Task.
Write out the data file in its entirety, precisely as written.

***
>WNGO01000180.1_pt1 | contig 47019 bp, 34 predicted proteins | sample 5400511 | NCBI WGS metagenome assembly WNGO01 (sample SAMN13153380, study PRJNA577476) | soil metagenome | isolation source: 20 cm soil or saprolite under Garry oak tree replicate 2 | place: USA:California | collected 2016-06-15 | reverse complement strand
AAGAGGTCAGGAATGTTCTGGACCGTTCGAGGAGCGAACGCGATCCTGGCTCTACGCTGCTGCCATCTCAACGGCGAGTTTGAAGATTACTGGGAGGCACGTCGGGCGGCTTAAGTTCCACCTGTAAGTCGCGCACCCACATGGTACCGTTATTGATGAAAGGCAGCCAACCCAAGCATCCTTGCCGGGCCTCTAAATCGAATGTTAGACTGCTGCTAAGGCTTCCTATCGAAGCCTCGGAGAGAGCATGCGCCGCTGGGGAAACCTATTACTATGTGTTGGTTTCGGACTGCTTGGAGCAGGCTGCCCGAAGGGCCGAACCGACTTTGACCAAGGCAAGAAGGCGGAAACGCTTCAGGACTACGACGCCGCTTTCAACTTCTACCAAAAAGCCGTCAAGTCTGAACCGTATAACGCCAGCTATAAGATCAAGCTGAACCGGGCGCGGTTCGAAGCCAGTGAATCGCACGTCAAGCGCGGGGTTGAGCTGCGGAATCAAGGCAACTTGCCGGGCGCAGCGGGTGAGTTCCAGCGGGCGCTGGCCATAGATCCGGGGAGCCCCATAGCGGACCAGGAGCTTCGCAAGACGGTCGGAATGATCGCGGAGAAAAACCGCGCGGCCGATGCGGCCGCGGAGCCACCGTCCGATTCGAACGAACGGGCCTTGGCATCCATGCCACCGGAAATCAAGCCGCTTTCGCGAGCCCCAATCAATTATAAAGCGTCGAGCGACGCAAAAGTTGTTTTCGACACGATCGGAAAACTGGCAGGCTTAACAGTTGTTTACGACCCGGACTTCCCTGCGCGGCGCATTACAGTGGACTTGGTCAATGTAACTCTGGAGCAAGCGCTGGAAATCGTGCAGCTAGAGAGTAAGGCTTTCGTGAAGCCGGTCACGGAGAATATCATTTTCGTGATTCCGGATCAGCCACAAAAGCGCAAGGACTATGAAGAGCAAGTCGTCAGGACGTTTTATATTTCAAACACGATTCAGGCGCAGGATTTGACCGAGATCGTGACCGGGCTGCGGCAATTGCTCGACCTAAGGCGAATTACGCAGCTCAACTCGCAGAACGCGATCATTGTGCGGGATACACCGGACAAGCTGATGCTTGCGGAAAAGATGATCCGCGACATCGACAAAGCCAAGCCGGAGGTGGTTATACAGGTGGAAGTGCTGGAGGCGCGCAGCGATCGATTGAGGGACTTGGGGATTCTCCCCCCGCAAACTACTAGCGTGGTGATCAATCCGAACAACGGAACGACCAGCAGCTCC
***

>WNGO01000180.1_pt1 | contig 47019 bp, 34 predicted proteins | sample 5400511 | NCBI WGS metagenome assembly WNGO01 (sample SAMN13153380, study PRJNA577476) | soil metagenome | isolation source: 20 cm soil or saprolite under Garry oak tree replicate 2 | place: USA:California | collected 2016-06-15 | reverse complement strand
AAGAGGTCAGGAATGTTCTGGACCGTTCGAGGAGCGAACGCGATCCTGGCTCTACGCTGCTGCCATCTCAACGGCGAGTTTGAAGATTACTGGGAGGCACGTCGGGCGGCTTAAGTTCCACCTGTAAGTCGCGCACCCACATGGTACCGTTATTGATGAAAGGCAGCCAACCCAAGCATCCTTGCCGGGCCTCTAAATCGAATGTTAGACTGCTGCTAAGGCTTCCTATCGAAGCCTCGGAGAGAGCATGCGCCGCTGGGGAAACCTATTACTATGTGTTGGTTTCGGACTGCTTGGAGCAGGCTGCCCGAAGGGCCGAACCGACTTTGACCAAGGCAAGAAGGCGGAAACGCTTCAGGACTACGACGCCGCTTTCAACTTCTACCAAAAAGCCGTCAAGTCTGAACCGTATAACGCCAGCTATAAGATCAAGCTGAACCGGGCGCGGTTCGAAGCCAGTGAATCGCACGTCAAGCGCGGGGTTGAGCTGCGGAATCAAGGCAACTTGCCGGGCGCAGCGGGTGAGTTCCAGCGGGCGCTGGCCATAGATCCGGGGAGCCCCATAGCGGACCAGGAGCTTCGCAAGACGGTCGGAATGATCGCGGAGAAAAACCGCGCGGCCGATGCGGCCGCGGAGCCACCGTCCGATTCGAACGAACGGGCCTTGGCATCCATGCCACCGGAAATCAAGCCGCTTTCGCGAGCCCCAATCAATTATAAAGCGTCGAGCGACGCAAAAGTTGTTTTCGACACGATCGGAAAACTGGCAGGCTTAACAGTTGTTTACGACCCGGACTTCCCTGCGCGGCGCATTACAGTGGACTTGGTCAATGTAACTCTGGAGCAAGCGCTGGAAATCGTGCAGCTAGAGAGTAAGGCTTTCGTGAAGCCGGTCACGGAGAATATCATTTTCGTGATTCCGGATCAGCCACAAAAGCGCAAGGACTATGAAGAGCAAGTCGTCAGGACGTTTTATATTTCAAACACGATTCAGGCGCAGGATTTGACCGAGATCGTGACCGGGCTGCGGCAATTGCTCGACCTAAGGCGAATTACGCAGCTCAACTCGCAGAACGCGATCATTGTGCGGGATACACCGGACAAGCTGATGCTTGCGGAAAAGATGATCCGCGACATCGACAAAGCCAAGCCGGAGGTGGTTATACAGGTGGAAGTGCTGGAGGCGCGCAGCGATCGATTGAGGGACTTGGGGATTCTCCCCCCGCAAACTACTAGCGTGGTGATCAATCCGAACAACGGAACGACCAGCAGCTCC